Tuesday, June 17, 2008

Not Czech-mate yet

My colleague has expressed the not infrequently held view that Central European politics cannot be understood by mere mortals. I wouldn’t go as far as that. Plenty of mortals around who do understand Czech and, sometimes, even Polish or Slovenian politics. Hungarian politics is dead easy. You just have to be a little mad to grasp it.

On various occasions in the past I have tried to explain why Central European countries seem to look at matters differently from the way West Europeans do and what the main tenets of their politics might be. No doubt I shall return to the subject in the future.

In the meantime, let us have a quick look at the situation in the Czech Republic as far as the Constitutional Reform Lisbon Treaty is concerned. UPI sums up:
Czech leaders called for an end to the ratification process of the European Commission's Lisbon treaty in the wake of its rejection in an Irish referendum.
President Vaclav Klaus, the only truly principled politician in the former Soviet bloc and much disliked by his colleagues because of that, announced as a number of newspapers noted, that the Irish no vote shouold mean the end of the Treaty and of the ratification process. He will find out at next week's European Council meeting that it ain't necessarily so. Then again, Klaus is one of the very very few politicians in the world who may be stubborn enough to hold on to his position.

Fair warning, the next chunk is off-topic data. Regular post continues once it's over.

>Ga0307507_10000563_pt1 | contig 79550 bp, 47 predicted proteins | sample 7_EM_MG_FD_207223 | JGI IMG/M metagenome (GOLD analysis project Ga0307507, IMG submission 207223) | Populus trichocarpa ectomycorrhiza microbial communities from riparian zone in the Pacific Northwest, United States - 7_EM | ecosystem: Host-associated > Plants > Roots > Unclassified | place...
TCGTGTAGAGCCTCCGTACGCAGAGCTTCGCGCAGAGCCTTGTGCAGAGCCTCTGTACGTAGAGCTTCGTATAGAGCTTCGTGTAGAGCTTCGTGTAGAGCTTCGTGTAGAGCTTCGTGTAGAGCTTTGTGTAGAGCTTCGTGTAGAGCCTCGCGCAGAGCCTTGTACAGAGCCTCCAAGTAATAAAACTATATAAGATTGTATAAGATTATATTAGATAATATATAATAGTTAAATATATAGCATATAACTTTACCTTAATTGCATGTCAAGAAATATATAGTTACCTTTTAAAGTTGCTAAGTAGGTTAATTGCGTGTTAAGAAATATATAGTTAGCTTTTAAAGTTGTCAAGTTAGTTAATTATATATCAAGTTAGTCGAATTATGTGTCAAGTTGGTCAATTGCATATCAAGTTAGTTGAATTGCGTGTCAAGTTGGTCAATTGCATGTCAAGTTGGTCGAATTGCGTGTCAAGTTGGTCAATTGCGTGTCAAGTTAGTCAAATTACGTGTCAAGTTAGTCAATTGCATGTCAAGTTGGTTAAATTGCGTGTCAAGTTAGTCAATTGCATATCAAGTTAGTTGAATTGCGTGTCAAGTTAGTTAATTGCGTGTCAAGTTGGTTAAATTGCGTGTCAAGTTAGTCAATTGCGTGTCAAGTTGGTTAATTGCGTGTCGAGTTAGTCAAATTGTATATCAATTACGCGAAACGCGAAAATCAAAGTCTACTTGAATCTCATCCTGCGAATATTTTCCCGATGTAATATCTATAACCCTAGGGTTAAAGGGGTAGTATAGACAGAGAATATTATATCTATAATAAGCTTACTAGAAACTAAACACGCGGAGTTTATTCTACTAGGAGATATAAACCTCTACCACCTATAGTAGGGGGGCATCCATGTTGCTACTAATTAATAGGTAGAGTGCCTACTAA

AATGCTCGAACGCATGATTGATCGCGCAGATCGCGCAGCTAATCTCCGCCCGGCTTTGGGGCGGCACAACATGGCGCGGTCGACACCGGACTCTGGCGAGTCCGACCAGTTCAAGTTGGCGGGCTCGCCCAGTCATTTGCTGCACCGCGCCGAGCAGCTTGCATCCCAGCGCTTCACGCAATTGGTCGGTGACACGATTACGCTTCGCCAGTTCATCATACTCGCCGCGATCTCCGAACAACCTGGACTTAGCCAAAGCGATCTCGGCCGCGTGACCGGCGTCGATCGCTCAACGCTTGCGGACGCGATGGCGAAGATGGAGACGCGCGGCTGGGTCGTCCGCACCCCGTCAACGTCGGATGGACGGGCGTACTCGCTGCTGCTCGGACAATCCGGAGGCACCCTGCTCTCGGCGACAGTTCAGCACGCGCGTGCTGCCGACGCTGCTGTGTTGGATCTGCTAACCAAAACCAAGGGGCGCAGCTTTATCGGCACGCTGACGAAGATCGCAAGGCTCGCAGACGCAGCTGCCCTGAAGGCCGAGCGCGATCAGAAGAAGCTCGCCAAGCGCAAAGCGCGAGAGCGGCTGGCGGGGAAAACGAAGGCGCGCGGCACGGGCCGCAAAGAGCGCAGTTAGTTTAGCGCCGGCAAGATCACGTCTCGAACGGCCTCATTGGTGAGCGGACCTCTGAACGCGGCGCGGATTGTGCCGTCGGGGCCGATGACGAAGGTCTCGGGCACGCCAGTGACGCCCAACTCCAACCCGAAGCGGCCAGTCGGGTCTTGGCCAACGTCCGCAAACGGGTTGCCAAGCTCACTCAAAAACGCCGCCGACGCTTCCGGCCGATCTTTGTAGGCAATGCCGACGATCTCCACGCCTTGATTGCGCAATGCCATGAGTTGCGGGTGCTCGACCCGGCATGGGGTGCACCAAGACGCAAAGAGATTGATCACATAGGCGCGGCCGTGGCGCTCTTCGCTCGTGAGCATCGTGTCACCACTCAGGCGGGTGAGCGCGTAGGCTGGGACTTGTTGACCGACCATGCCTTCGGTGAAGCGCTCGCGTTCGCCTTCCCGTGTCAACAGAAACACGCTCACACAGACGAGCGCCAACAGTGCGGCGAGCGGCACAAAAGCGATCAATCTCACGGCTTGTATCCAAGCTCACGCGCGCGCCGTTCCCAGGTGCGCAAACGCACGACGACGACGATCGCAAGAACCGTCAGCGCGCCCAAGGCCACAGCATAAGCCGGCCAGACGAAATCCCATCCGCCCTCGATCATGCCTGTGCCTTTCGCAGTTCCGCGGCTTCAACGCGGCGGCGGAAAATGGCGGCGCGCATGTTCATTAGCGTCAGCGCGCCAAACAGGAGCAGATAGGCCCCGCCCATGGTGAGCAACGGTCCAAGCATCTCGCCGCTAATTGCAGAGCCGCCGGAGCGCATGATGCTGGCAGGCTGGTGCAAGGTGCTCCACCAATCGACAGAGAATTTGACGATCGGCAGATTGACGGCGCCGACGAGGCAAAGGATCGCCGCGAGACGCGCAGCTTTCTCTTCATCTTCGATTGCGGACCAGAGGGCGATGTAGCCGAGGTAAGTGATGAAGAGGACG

Czech Senate Chairman Premysl Sobotka has agreed with the President, which might mean a united front on the issue. The Senate has submitted the treaty to the Constitutional Court and its verdict is awaited.

It is not precisely true, as Radio Free Europe maintains, that “many other countries in Eastern Europe are also intensely skeptical of further political integration”. Well, they may be sceptical but they rushed to ratify the latest manifestation of that integration with quite indecent haste. Hungary was the first to ratify, as I recall. Some, I suspect, are trying to play it both ways. Yes, we are sceptical but we are also good Europeans. Now, I imagine, some are having second thoughts.

Beyond the pronouncements, the Senate, controlled by the ODS, voted in April 48 to 4 with 18 abstentions to ask the Constitutional Court to rule on whether the Constitutional Reform Lisbon Treaty is compatible with Czech law. So far the Court has not ruled but, no doubt, the Irish referendum will jog their memory.

At present, the Czechs are holding out against the pressure from the more communautaire members of the EU, led by President Sarkozy who has sped to Central Europe to meet the prime ministers of four countries in Prague.

The chorus of defiance includes Prime Minister Mirek Topolanek as well as Deputy Prime Minister Alexandr Vondra. Mr Topolanek has expressed the opinion that the ratification process has already been suspended in his country. Furthermore, he thought that the Irish vote should be respected (what a very peculiar idea!) and, in any case, it seems unlikely that the Treaty will enter into force on January 1, 2009, the date, on which, coincidentally, the Czech Republic will take over the rotating presidency.

The Visegrád countries (Hungary, Poland, Slovakia and the Czech Republic) do seem to have cracked one of the codes the EU is fond of using. They have announced that, disregarding the fact, that the Constitutional Reform Lisbon Treaty has run into some difficulty, the enlargement process must continue and Croatia must become member of the EU as soon as possible with others following her. What they did not seem to discuss is who was going to provide the money for this process that seems to resemble the perpetual motion machine.


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